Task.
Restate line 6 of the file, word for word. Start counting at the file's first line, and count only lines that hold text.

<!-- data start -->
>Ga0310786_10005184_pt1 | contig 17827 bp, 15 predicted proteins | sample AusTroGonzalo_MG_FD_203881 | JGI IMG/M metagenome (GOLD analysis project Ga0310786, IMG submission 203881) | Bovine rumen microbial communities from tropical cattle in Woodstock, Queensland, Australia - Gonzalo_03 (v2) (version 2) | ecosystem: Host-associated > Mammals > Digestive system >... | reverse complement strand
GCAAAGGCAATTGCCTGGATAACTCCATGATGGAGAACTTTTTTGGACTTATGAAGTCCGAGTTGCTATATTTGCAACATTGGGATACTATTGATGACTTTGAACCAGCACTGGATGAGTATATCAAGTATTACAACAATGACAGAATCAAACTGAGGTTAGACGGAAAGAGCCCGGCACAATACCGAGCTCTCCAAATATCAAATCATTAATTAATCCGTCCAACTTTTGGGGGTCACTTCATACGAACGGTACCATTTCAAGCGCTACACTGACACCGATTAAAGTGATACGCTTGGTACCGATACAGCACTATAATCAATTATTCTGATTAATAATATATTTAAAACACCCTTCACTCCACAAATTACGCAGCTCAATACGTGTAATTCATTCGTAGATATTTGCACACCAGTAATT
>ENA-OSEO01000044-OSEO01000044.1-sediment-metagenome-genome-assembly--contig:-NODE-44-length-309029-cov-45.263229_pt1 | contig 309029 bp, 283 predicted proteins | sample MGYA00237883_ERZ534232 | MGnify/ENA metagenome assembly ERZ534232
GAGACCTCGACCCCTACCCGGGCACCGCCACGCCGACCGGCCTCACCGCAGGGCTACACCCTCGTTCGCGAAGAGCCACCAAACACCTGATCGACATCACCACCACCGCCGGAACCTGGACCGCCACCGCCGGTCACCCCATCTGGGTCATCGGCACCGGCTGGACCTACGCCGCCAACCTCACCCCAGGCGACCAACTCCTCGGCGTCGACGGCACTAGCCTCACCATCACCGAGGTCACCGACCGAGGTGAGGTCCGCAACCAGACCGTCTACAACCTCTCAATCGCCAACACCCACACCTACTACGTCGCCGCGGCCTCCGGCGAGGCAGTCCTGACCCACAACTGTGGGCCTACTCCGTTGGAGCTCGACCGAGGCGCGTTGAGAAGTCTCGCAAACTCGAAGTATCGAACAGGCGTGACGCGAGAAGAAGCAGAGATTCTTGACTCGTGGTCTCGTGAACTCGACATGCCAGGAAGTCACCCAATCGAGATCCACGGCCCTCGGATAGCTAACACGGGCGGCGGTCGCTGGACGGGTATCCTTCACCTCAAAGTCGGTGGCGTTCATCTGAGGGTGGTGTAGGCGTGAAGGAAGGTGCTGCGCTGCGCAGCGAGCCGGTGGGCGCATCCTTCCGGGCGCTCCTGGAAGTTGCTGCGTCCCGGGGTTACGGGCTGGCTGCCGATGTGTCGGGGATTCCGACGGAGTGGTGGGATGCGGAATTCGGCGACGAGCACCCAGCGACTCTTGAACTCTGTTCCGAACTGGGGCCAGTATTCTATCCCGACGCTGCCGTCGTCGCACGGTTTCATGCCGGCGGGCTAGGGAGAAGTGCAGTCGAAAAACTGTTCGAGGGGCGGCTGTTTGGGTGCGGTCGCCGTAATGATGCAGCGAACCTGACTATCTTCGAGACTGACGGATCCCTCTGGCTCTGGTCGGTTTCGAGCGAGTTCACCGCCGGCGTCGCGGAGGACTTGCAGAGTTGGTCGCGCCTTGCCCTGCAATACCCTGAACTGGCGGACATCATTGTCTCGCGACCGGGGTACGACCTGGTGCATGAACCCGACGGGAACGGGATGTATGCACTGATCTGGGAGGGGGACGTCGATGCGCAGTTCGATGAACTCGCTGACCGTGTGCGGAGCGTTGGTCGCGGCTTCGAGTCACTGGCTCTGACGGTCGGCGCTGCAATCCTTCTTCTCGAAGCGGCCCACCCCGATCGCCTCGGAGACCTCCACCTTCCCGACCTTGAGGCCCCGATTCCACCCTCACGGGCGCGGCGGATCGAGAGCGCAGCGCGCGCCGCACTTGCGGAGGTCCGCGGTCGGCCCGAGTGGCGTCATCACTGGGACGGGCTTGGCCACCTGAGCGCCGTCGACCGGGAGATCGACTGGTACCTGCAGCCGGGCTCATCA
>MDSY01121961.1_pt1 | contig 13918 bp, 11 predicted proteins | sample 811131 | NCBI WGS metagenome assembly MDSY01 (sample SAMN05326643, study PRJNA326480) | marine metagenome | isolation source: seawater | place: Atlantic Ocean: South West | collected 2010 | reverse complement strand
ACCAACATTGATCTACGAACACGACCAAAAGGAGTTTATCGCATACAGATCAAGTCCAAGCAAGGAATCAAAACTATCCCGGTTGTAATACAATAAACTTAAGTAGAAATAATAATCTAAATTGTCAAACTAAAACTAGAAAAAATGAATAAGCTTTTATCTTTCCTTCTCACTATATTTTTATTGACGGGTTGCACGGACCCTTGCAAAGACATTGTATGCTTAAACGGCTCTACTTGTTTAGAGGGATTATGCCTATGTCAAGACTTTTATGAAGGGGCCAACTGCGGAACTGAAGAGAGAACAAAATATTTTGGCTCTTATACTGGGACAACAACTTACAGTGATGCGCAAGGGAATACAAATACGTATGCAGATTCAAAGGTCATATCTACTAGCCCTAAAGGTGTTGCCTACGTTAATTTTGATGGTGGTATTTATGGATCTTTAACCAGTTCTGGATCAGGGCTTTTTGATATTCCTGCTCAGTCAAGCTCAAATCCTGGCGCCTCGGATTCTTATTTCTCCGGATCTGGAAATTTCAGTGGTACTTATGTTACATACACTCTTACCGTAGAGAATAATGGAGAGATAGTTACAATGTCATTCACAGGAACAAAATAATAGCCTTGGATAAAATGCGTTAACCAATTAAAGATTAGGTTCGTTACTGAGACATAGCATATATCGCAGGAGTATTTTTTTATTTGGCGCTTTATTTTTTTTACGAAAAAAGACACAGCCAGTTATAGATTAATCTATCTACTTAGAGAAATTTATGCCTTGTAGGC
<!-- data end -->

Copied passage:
ACCAACATTGATCTACGAACACGACCAAAAGGAGTTTATCGCATACAGATCAAGTCCAAGCAAGGAATCAAAACTATCCCGGTTGTAATACAATAAACTTAAGTAGAAATAATAATCTAAATTGTCAAACTAAAACTAGAAAAAATGAATAAGCTTTTATCTTTCCTTCTCACTATATTTTTATTGACGGGTTGCACGGACCCTTGCAAAGACATTGTATGCTTAAACGGCTCTACTTGTTTAGAGGGATTATGCCTATGTCAAGACTTTTATGAAGGGGCCAACTGCGGAACTGAAGAGAGAACAAAATATTTTGGCTCTTATACTGGGACAACAACTTACAGTGATGCGCAAGGGAATACAAATACGTATGCAGATTCAAAGGTCATATCTACTAGCCCTAAAGGTGTTGCCTACGTTAATTTTGATGGTGGTATTTATGGATCTTTAACCAGTTCTGGATCAGGGCTTTTTGATATTCCTGCTCAGTCAAGCTCAAATCCTGGCGCCTCGGATTCTTATTTCTCCGGATCTGGAAATTTCAGTGGTACTTATGTTACATACACTCTTACCGTAGAGAATAATGGAGAGATAGTTACAATGTCATTCACAGGAACAAAATAATAGCCTTGGATAAAATGCGTTAACCAATTAAAGATTAGGTTCGTTACTGAGACATAGCATATATCGCAGGAGTATTTTTTTATTTGGCGCTTTATTTTTTTTACGAAAAAAGACACAGCCAGTTATAGATTAATCTATCTACTTAGAGAAATTTATGCCTTGTAGGC